If you bank online, then gaining access to your financial statements and transactions will be seamless.
The same goes for all of your credit card receipts and statements.
Speaking of receipts, let’s take a quick peek at what types of receipts you need to keep on file for tax purposes.
Which Receipts Should I Keep?
The IRS makes it blatantly clear that businesses need to maintain essential financial documents in case of an audit or other legal ramifications. This includes your tax returns and supporting business documents, such as receipts.
But does this mean you need to keep every receipt you receive? Not at all. Here’s a rundown of what’s important.
Inventory Invoices and Receipts
Inventory receipts and invoices are directly related to your business operations. If you run a restaurant or shop, then buying new inventory is key to keeping your doors open.
All documents that show the payee, vendor, purchase item, the amount, and proof of payment should be kept. It’s also a good practice to keep all canceled checks to show proof the person you gave it to cashed it.
Most assets businesses own depreciate over time. Keeping track of this can be difficult, especially if you’re not an accountant by trade.
So to help you in keeping track of it all, you should keep on file any records relating to money spent on your assets. This includes the purchase of new equipment, servicing old equipment, and equipment upgrades.
This will come in handy if you own computers, vehicles, office equipment, and other machinery. Then in the event you sell an asset, keep a record of this as well.
Marketing and advertising are key to building visibility for your small business. Nonetheless, it’s also an expense you can write off on your tax returns.
Be sure to keep track of all your marketing materials and ads purchased. This includes business cards, web hosting, web design, online and print ads, billboards, and so on.
Business Vehicle Expenses
This can be a tricky one if you use your personal vehicle for business purposes. You’ll have to be very keen about separating the use expenses.
For instance, the gas you use for deliveries vs going on a family vacation. This is why it’s best to have a separate vehicle.
Either way, be sure to keep the receipts for the car and truck expenses directly related to the operations of your business. These will come in handy when it comes time to make deductions for business vehicle expenses and asset depreciation.
Now, there are a variety of other business-related expenses you should keep track of as well. For instance, if you’re continuously attending workshops, taking courses, and enrolling into school to continue your education, then you can deduct these from your tax returns.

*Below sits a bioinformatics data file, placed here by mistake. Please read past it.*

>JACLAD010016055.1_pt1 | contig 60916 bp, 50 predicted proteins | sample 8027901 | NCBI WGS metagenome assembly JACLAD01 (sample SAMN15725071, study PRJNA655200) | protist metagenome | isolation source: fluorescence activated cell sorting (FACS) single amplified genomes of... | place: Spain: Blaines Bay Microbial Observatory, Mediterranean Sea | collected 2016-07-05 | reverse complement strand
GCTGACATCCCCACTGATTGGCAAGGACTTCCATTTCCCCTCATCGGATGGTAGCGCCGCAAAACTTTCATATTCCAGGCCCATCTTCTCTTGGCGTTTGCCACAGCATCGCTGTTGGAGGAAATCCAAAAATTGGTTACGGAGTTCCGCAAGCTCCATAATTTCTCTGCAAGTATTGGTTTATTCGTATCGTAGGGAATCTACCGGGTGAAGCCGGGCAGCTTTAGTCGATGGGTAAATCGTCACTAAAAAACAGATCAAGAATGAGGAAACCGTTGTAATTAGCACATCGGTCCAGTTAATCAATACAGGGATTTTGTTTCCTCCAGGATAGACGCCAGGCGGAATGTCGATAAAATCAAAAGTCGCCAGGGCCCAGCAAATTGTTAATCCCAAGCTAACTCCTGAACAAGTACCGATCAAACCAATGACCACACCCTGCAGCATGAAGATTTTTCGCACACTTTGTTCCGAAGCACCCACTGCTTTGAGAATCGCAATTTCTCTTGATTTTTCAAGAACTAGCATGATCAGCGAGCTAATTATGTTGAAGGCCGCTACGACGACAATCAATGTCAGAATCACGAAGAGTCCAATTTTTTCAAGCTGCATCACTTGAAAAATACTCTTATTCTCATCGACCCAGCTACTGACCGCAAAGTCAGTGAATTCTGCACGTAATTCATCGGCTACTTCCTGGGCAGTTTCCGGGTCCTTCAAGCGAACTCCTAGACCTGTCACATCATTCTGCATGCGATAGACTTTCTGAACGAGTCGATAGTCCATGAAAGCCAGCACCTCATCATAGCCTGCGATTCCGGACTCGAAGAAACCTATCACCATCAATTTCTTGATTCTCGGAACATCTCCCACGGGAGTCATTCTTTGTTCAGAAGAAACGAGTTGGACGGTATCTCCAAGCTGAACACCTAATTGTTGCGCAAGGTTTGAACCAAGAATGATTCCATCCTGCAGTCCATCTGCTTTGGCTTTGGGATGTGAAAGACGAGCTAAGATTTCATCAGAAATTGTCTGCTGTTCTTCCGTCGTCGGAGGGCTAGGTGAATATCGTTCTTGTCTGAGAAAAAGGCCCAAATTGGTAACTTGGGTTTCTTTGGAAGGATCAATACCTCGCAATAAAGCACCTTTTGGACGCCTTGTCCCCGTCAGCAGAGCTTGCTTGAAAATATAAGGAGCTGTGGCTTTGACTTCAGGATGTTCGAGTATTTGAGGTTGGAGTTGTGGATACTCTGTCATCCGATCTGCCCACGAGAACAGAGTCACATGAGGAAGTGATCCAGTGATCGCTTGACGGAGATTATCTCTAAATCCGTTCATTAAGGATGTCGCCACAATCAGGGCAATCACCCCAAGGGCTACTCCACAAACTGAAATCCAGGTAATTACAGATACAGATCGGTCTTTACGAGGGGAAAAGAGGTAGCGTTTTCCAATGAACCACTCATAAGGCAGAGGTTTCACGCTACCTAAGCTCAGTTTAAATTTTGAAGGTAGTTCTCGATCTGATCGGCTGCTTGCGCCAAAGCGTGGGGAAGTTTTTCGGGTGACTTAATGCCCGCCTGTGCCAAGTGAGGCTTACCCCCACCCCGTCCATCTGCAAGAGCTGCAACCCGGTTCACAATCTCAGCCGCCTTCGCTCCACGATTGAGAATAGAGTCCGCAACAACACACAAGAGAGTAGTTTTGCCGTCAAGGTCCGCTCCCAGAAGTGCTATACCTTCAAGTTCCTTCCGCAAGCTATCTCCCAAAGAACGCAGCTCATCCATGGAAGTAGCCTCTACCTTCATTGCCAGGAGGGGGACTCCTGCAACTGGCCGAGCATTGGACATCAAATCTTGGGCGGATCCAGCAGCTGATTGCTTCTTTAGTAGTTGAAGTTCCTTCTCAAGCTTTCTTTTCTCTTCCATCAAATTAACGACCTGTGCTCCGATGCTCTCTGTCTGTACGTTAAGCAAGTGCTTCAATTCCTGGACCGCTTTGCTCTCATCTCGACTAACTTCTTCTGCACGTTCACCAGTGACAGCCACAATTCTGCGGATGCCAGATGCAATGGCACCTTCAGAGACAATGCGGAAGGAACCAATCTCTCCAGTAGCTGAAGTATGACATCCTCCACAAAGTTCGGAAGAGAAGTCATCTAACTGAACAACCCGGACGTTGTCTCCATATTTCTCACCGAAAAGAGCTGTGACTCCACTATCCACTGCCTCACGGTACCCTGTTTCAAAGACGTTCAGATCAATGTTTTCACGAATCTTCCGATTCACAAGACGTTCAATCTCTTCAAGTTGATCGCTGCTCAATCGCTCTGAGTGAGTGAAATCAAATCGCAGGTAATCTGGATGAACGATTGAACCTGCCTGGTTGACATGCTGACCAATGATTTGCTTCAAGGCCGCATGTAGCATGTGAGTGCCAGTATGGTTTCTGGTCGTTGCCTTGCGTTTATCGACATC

And once you do, you’ll need proof that these expenses incurred at the amount you claimed. Some of the other expenses to consider include:
- Entertainment for clients
- Office supplies
- Contractors and professional services
- Travel expenses (hotel, rentals, food)
Ideally, you should keep all your expense receipts for as long as the IRS can audit you. Worst case, you should keep them at least seven years from the date you file your tax return, unless stated otherwise by the IRS.
Maintaining Your Financial Records
At the end of the day, you have two options for maintaining your financial records. You can either do paper-based or electronic record keeping!
Of course, the latter will streamline everything, making it easier to manage and track down the documents you need.
One method of electronic records keeping is with Eversign. Our platform allows you to electronically sign and secure important business documents.
This includes financial, HR, and tax documents. You’ll never have to worry about misplacing or losing key documents that can get you out of an audit or lawsuit.
Keeping records electronically also helps reduce paper waste, increase savings, and enhance your space. Imagine not having a wall of filing cabinets taking up valuable square footage.
Do keep in mind that you’ll need to keep originals for certain documents, such as your business license, incorporation, contracts, and so on.
However, if you’re using Eversign to sign documents, then these are the originals, which are safely kept for you in the cloud.
You’ll never have to worry about how long to keep financial records because they’re kept forever (or until you delete them).
So what are you doing to maintain your financial records? Let us know in the comments what methods work best for your small business!